Greek citizenship stemmed from the fusion of two elements,
Political pressures and political theory crystallized round the questions ‘Should shares be equal?’ and ‘Who should be a citizen?’. Aspirations towards equality, opposed by oligarchs, were expressed by terms such as homoioi (‘peers’, full Spartiates), isēgoria (‘freedom to speak in assembly’), and isonomia (‘equality of political rights’), by the diffusion of power among the citizenry, and by the notion of ‘ruling and being ruled by turns’ which shaped Aristotle's functional definition of citizenship. So, the boundary between citizen and non‐citizen needed explicit definition. Some formulations admitted all free residents, as Cleisthenes' (2) reform in Athens probably did. Others required descent from a real or imagined founder or group, and therefore emphasized legitimacy of birth. Others envisaged ‘those best able to serve (the city) financially and physically’, or (as in Sparta) disfranchised those unable to contribute fully to the common table. Such formulations tended to equate citizenship with four abilities—to fight, to vote (in assembly and lawcourt), to hold office, to own land—and thereby to make citizen bodies into closed, privileged, all‐male corporations, outside which lay various inferior or adjunct statuses such as perioikoi (‘dwellers‐round’), metoikoi (metics), and apeleutheroi (freedmen). For female citizenship in Athens, see status, legal and social, Greek.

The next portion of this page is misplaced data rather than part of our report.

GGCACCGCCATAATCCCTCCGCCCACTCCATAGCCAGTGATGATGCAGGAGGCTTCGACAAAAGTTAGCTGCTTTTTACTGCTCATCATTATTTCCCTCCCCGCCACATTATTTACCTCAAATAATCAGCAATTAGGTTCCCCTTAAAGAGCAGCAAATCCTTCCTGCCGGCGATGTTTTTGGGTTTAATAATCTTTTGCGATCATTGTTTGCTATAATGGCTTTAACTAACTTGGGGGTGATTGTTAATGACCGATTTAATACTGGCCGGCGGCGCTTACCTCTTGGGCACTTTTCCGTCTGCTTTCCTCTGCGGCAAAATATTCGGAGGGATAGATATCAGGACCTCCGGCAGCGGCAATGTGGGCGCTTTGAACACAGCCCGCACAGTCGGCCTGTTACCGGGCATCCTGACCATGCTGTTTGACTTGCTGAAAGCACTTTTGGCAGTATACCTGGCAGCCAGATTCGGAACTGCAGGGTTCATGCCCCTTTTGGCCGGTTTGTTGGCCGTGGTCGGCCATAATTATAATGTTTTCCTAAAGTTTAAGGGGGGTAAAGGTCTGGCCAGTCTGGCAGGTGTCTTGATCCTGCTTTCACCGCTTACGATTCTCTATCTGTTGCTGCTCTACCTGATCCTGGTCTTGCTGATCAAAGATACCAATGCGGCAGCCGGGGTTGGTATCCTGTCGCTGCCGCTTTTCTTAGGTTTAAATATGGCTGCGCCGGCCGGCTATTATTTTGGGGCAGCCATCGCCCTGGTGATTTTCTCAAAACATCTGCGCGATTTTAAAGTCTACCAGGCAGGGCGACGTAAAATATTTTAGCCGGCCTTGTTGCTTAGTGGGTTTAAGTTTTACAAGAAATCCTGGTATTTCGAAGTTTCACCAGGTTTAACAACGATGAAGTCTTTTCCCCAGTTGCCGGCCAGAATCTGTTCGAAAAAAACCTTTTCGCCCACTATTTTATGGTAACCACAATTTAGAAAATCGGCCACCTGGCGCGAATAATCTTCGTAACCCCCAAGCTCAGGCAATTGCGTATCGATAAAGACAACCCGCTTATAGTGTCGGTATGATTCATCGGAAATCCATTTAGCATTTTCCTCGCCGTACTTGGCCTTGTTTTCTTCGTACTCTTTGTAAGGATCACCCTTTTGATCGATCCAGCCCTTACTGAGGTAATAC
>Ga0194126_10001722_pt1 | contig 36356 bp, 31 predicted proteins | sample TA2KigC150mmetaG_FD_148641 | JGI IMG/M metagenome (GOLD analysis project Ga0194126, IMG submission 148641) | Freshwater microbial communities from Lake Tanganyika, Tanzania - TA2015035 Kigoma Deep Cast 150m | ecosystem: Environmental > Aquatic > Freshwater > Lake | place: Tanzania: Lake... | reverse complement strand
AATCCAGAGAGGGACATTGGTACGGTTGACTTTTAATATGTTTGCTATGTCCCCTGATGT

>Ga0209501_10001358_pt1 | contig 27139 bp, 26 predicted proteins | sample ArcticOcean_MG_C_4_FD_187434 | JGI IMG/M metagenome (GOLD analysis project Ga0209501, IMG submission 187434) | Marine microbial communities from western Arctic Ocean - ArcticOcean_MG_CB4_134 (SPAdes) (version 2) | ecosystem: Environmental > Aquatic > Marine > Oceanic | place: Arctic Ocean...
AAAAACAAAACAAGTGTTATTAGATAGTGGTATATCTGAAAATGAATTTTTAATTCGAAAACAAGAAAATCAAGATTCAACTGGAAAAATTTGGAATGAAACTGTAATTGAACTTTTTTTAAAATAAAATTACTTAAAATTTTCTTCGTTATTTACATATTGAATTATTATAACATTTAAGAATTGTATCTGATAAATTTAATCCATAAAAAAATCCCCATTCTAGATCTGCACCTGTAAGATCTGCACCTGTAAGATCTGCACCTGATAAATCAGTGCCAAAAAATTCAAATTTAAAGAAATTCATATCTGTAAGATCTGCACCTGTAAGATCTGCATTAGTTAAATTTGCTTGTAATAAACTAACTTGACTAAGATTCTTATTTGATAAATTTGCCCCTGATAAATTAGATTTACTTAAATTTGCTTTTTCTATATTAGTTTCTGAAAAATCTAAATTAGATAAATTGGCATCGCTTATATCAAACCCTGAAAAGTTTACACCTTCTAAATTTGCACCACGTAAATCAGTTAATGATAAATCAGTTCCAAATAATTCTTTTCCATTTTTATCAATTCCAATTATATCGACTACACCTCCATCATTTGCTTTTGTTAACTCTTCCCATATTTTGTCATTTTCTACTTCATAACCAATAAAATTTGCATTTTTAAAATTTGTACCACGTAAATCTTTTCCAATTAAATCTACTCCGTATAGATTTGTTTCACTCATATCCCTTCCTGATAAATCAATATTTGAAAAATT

Subjects: Classical Studies.